2016-09-07 / News

Harmful algal bloom is confirmed to be present in Cannonsville Reservoir

DEP claims bloom has been contained to a small section
By Lillian Browne

A harmful algal bloom has been confirmed in the Cannonsville Reservoir at the Fish Brook Boat Launch in Walton.

According to New York City Department of Environmental Protection (DEP) spokesman Adam Bosch, the algal bloom is not widespread throughout the reservoir but contained in the upper arm.

The algae is contained in the vicinity of the Fish Brook boat launch off state Route 10 in Walton, in an area where reservoir depth is shallow and surface temperatures have been recorded near 80 degrees.

That, Bosch said, is a result of the long lasting high temperatures combined with a lack of rainfall over the past several weeks.

Not the first incident

The Cannonsville Reservoir is no stranger to algal blooms and was prone to the condition in the 1990s due to excess “nutrient load,” mainly phosphorus and nitrogen from farms and wastewater treatment plants. During that time period, he said, algal blooms were much larger and often required the DEP to shut down the intake chambers which divert water.

This instance differs, he said, because the bloom is not near an intake chamber and “there is minimal risk” of the bloom moving through the West Delaware Tunnel.

The amount of phosphorus flowing into Cannonsville Reservoir has been reduced by more than 95 percent over the past 20 years through wastewater treatment plant upgrades and by working with farmers to improve the quality of farm runoff through partnership programs with the Catskill Watershed Corporation and the Watershed Agricultural Council, Bosch said.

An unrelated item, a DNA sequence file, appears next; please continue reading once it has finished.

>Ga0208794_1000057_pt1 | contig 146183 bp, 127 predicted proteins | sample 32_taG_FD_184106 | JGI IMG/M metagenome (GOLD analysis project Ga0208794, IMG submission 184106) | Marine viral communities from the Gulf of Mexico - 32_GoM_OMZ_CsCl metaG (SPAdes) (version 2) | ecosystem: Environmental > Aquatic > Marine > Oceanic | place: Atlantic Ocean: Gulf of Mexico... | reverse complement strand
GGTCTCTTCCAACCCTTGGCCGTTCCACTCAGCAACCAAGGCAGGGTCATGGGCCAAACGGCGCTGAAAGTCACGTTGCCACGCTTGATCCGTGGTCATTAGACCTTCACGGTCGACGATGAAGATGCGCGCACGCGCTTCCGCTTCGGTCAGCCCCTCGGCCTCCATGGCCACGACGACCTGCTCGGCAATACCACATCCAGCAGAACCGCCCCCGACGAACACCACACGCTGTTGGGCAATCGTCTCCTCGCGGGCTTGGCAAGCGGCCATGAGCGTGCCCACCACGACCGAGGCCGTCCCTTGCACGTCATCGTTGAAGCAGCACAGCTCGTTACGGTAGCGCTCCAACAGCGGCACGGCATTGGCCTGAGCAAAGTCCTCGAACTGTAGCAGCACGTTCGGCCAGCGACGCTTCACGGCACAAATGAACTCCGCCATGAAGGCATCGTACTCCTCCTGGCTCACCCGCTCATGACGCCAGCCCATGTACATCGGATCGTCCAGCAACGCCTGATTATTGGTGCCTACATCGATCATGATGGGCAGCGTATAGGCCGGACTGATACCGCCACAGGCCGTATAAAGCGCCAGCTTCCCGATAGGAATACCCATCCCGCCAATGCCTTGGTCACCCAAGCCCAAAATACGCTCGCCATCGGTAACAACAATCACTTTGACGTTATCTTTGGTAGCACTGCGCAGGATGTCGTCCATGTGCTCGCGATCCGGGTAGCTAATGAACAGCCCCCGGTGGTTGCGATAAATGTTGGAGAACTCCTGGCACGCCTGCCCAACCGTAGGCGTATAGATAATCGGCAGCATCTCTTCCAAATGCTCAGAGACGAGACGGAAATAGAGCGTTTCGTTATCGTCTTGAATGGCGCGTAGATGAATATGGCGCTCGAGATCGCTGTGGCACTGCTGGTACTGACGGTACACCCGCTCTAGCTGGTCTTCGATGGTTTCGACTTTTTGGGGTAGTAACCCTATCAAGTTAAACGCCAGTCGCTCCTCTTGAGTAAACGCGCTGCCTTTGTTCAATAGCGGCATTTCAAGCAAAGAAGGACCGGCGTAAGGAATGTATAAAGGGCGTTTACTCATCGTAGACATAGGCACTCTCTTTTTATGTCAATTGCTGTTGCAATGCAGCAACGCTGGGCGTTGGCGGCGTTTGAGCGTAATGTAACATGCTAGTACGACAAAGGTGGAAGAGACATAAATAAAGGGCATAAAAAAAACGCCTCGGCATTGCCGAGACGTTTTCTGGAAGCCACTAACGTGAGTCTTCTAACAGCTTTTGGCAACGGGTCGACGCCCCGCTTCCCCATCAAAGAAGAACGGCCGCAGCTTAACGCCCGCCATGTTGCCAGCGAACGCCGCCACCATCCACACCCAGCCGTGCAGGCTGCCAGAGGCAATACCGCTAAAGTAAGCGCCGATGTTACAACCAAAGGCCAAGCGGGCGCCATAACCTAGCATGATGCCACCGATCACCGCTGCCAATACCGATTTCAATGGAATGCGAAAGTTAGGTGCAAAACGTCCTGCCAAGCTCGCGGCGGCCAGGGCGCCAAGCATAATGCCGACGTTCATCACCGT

DEP scientists continue to monitor the bloom, which has cast a green hue over the water in that portion of the reservoir.

When asked, Bosch did not respond to questions regarding restricted recreational boating and fishing access to that portion of the reservoir.

However, he did say that people should follow the New York State Department of Environmental Conservation’s recommendations regarding contact with a bloom or discolored water. According to the DEC website, it is not easy to tell if a bloom will produce toxins or other compounds that can be harmful to human health or animals without a laboratory analysis, and therefore it is best to avoid boating or recreating in or drinking water that is discolored.

There has been no algal bloom identified on the Pepacton Reservoir, Bosch said.

Rivers and Streams

Area rivers and streams which help to support the tourism economy with recreational boating and fishing are also seeing the effects of prolonged high temperatures.

A section of the East Branch of the Delaware River, between Downsville and Corbett, is experiencing excessive vegetative growth in its streambed.

DEC research scientist Rebecca Gorney said the growths are likely not harmful algal blooms because blooms are found on the water’s surface and are not vegetative in nature. Therefore, she said, they are not likely to produce toxins.

The streambed vegetation is more noticeable this year, she said, because of the lack of “high flow,” or heavy rainstorms, which typically “cut down” the vegetation.

Contributing factors

Record high temperatures, as well as climate change, have contributed to the conditions, which favor these types of growths, Gorney said.

Bosch concurred, saying many other rivers, creeks, lakes, ponds and reservoirs are seeing algal blooms that are far more significant than what is at Cannonsville right now.

To report suspicious algae email close- up photos with location to DEC officials at habsinfo@dec.ny.gov.

The National Weather Service’s climate prediction center released charts on August 18 which reflect that Delaware County can expect to see above  average temperatures through the end of November.

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